By coincidence, two of the samples had turned out to be pretty similar chunks of musculature, so they called Dr. Vincent in to work on one, and had transferred Dr. Spinks from Site-13 to look at the other, using different methodologies to analyze the same sort of material. But the third had gone to Dr. Hargroves, who was in a different department of the same facility, and thus hadn't needed as much of a move to join the project team as Dr. Spinks had, moving effectively across the hall instead of coming all the way from Alaska. Dr. Hargroves was a nerve specialist, after all, and the third time DRAC-V had drilled into the giant jointed appendage, it had struck a minor neuron instead of a muscle fiber, this probably being the main reason why there hadn't been a fourth sample collected. Striking a nerve once had been an accident, and thankfully an inconsequential one; there was no sense taking chances on stimulating the beast's sensory receptors a second time. If it made even the slightest twitch, the entire city of Puerto Deseado and probably the poorer neighborhoods of Mar Del Plata would likely end up washed out to sea by the ensuing tidal wave, to say nothing of the Falkland Islands (which a few of the more imaginative posters to the Foundation message board had suggested might actually be nodules protruding from the Leviathan's back, though that was almost certainly taking the idea too far).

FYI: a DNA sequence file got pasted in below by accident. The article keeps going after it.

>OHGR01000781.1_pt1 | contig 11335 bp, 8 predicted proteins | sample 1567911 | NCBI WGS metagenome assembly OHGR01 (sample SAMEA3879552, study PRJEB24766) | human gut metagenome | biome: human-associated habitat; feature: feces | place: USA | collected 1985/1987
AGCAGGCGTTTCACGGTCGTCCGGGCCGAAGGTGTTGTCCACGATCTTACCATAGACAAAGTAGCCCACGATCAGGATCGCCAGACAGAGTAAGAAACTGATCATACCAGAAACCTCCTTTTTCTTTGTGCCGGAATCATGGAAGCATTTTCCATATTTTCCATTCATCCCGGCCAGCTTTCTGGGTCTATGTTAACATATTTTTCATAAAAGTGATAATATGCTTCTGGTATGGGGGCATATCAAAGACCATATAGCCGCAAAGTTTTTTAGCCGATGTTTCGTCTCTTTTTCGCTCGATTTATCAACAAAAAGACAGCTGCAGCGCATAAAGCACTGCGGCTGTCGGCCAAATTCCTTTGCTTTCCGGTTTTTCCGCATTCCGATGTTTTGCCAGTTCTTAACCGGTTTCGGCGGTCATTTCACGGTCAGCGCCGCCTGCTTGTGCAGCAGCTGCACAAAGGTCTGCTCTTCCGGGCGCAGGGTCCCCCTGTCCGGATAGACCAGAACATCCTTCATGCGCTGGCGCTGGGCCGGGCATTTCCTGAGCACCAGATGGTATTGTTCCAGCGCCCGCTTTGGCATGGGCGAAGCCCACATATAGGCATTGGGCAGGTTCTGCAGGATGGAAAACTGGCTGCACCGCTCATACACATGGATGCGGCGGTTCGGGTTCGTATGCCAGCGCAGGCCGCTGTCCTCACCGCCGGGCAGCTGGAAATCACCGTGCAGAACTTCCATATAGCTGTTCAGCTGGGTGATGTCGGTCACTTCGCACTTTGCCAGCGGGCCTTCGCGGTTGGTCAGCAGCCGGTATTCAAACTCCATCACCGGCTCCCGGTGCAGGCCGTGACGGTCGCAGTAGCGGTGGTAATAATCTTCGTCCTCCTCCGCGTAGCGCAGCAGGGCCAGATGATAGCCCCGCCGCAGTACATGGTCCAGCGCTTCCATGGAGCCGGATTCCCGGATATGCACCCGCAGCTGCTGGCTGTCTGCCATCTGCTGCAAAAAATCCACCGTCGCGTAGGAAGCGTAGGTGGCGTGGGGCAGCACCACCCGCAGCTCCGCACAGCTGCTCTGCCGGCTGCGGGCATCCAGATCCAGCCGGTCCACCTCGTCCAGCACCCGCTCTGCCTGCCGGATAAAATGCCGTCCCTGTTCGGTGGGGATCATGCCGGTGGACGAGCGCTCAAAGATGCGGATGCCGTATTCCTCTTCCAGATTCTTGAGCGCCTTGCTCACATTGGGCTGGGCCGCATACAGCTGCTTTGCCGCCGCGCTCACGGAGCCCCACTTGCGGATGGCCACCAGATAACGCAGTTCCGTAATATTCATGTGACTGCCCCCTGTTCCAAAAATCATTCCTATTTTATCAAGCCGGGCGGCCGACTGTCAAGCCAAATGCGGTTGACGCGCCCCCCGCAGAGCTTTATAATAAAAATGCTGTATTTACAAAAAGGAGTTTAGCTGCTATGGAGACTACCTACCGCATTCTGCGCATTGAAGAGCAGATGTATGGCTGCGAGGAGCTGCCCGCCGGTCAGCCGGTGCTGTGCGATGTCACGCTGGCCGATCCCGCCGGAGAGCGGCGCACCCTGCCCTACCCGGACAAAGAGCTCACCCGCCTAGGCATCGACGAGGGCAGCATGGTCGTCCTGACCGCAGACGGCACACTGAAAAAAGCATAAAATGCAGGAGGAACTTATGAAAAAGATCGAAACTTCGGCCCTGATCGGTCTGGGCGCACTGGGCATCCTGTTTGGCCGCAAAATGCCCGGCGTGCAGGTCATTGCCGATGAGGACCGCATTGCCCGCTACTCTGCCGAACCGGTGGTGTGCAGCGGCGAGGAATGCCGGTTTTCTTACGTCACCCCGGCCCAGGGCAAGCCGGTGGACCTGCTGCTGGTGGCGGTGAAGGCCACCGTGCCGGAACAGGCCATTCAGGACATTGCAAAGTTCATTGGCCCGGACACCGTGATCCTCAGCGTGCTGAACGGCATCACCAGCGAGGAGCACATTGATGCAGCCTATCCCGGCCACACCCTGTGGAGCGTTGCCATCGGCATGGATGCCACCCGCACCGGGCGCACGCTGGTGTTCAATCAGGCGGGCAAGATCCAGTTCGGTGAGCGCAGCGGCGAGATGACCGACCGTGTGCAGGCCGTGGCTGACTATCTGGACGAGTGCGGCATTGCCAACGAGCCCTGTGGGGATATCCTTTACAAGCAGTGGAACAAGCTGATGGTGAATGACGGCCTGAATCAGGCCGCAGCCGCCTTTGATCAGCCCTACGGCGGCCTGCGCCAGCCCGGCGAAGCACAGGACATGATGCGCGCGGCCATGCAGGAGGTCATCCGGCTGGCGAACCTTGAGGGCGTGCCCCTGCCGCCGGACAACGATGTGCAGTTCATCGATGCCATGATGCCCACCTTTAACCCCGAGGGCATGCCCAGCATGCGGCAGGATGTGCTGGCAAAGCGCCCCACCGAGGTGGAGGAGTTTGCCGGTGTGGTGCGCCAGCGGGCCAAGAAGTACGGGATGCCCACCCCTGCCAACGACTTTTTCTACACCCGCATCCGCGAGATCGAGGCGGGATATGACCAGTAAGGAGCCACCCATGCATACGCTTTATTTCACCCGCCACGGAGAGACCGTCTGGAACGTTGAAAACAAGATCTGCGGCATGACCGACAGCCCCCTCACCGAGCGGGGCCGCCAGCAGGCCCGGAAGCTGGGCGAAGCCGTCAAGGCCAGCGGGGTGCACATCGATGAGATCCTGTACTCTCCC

But while Spinks was only out of contact for a scant 24 hours, Hargroves hadn't showed up for two full days, and now Dr. Vincent wondered if she knew why. Because his research hadn't been aimed as much toward comparing the SCP-169 tissue to that of ordinary lobsters; his work was more about comparing it to human neural tissue. The use of serotonin in the brains of both species was a well-understood corollary, a proof that human beings were not as unique among Nature's myriad species as we wanted to think. But once again, there was a difference between "knowing" something speculatively, based on secondhand and thirdhand knowledge, versus having personally confirmed it. Now that Eliza knew that the Leviathan was nothing more peculiar than the world's oldest and biggest lobster, and thus proof that lobsters could live and grow forever if nothing stopped them from doing so..maybe Dr. Hargroves likewise knew that the neurons of SCP-169 carried the same chemical transmitters as all of our brains. A normal lobster doesn't have much capacity for abstract thought…but a normal lobster doesn't have a brain the size of the island of Sicily (to go with a conservative estimate of the Leviathan's anatomy, based on a typical lobster species). With that much gray matter, even from a "primitive" species such as an Ordovician-era arthropod, and the theoretical chemical complement necessary to feel and perhaps to think…
Well, Eliza had finished eating her apple, so perhaps it was time she finished blowing her mind as well. There was still more work to do; by the time she'd finished compiling her data into a technical report, she probably wouldn't have any "reeling from the implications" left in her. Making sure that she hadn't lost her keycard or forgotten the daily passcode for the security stations, Eliza tossed the apple's core into a discreet compost bin tucked among the roots of the sheltering elder above the bench, and headed inside, to get back to business as usual.
This is released as Creative Commons (CC BY-SA 3.0).